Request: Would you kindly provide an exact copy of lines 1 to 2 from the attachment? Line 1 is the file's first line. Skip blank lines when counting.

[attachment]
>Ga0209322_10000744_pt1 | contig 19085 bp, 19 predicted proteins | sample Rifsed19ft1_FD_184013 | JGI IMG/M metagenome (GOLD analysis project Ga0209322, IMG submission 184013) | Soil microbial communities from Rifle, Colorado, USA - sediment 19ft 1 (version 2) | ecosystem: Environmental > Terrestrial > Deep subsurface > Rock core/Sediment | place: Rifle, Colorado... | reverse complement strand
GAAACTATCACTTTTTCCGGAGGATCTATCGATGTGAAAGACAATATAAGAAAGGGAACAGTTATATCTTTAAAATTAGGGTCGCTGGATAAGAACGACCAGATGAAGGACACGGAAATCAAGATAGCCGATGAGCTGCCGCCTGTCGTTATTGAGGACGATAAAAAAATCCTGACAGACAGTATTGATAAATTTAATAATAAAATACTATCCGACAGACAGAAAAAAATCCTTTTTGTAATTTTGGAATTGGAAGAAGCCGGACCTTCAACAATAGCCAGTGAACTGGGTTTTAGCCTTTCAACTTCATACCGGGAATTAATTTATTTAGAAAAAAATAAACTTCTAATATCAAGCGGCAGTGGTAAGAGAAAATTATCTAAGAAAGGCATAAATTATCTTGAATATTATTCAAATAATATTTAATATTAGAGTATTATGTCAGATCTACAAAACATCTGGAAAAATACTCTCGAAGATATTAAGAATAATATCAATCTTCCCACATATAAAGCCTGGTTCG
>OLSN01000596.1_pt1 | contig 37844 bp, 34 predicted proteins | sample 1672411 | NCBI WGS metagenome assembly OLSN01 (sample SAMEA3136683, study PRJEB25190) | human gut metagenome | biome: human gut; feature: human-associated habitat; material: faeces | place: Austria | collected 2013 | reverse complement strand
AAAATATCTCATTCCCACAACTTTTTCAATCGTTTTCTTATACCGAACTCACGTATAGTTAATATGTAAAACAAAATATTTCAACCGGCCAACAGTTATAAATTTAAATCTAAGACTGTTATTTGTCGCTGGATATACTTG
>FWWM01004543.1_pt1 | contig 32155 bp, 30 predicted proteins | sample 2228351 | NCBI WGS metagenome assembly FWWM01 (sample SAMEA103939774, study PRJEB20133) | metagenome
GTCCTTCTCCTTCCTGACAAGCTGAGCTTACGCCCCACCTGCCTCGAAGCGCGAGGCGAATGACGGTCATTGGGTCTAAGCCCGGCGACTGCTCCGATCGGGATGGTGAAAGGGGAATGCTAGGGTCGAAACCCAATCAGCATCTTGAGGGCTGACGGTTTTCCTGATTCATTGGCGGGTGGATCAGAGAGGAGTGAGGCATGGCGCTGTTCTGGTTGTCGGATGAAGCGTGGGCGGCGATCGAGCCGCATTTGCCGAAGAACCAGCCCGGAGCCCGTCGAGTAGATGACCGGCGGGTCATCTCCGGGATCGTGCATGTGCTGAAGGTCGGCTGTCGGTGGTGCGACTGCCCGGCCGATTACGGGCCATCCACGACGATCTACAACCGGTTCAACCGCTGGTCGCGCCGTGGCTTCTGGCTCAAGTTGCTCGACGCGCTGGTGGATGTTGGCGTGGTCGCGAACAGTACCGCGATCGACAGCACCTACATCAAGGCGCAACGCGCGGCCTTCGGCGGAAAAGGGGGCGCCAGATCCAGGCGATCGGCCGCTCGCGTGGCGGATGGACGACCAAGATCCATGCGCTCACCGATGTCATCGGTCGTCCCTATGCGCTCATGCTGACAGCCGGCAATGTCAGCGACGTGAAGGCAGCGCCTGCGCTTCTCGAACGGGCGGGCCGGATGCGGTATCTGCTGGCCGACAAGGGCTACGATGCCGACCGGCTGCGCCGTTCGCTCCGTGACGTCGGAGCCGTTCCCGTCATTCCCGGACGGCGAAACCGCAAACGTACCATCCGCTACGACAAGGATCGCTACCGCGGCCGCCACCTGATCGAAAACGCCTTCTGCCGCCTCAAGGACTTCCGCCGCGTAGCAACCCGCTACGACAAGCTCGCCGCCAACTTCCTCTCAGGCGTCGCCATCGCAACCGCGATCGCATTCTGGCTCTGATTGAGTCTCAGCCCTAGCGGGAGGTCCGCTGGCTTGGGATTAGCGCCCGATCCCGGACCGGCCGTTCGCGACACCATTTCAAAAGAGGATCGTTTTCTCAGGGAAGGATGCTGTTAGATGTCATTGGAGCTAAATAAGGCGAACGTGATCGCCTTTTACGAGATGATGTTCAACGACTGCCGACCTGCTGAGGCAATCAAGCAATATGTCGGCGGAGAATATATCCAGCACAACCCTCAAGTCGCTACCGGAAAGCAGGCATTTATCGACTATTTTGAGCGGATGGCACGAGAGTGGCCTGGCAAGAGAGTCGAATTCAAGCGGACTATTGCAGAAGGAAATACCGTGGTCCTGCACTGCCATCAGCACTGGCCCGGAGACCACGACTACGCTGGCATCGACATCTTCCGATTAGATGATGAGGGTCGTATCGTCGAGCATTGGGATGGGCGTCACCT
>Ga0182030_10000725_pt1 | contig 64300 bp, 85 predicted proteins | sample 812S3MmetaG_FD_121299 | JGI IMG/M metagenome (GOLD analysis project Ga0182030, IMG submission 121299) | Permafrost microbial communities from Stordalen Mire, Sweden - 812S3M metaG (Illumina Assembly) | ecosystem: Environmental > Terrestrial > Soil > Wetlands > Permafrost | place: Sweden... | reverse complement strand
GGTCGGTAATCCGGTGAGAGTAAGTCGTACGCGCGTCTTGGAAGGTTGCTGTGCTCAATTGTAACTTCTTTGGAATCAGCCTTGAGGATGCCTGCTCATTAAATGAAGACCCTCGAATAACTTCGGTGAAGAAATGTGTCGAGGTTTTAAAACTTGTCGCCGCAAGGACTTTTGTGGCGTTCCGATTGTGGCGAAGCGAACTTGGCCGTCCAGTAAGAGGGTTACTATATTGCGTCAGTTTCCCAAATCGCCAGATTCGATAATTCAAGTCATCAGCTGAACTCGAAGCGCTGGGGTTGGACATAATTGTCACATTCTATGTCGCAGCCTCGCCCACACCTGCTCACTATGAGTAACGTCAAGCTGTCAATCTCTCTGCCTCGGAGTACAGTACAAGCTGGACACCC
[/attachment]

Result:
>Ga0209322_10000744_pt1 | contig 19085 bp, 19 predicted proteins | sample Rifsed19ft1_FD_184013 | JGI IMG/M metagenome (GOLD analysis project Ga0209322, IMG submission 184013) | Soil microbial communities from Rifle, Colorado, USA - sediment 19ft 1 (version 2) | ecosystem: Environmental > Terrestrial > Deep subsurface > Rock core/Sediment | place: Rifle, Colorado... | reverse complement strand
GAAACTATCACTTTTTCCGGAGGATCTATCGATGTGAAAGACAATATAAGAAAGGGAACAGTTATATCTTTAAAATTAGGGTCGCTGGATAAGAACGACCAGATGAAGGACACGGAAATCAAGATAGCCGATGAGCTGCCGCCTGTCGTTATTGAGGACGATAAAAAAATCCTGACAGACAGTATTGATAAATTTAATAATAAAATACTATCCGACAGACAGAAAAAAATCCTTTTTGTAATTTTGGAATTGGAAGAAGCCGGACCTTCAACAATAGCCAGTGAACTGGGTTTTAGCCTTTCAACTTCATACCGGGAATTAATTTATTTAGAAAAAAATAAACTTCTAATATCAAGCGGCAGTGGTAAGAGAAAATTATCTAAGAAAGGCATAAATTATCTTGAATATTATTCAAATAATATTTAATATTAGAGTATTATGTCAGATCTACAAAACATCTGGAAAAATACTCTCGAAGATATTAAGAATAATATCAATCTTCCCACATATAAAGCCTGGTTCG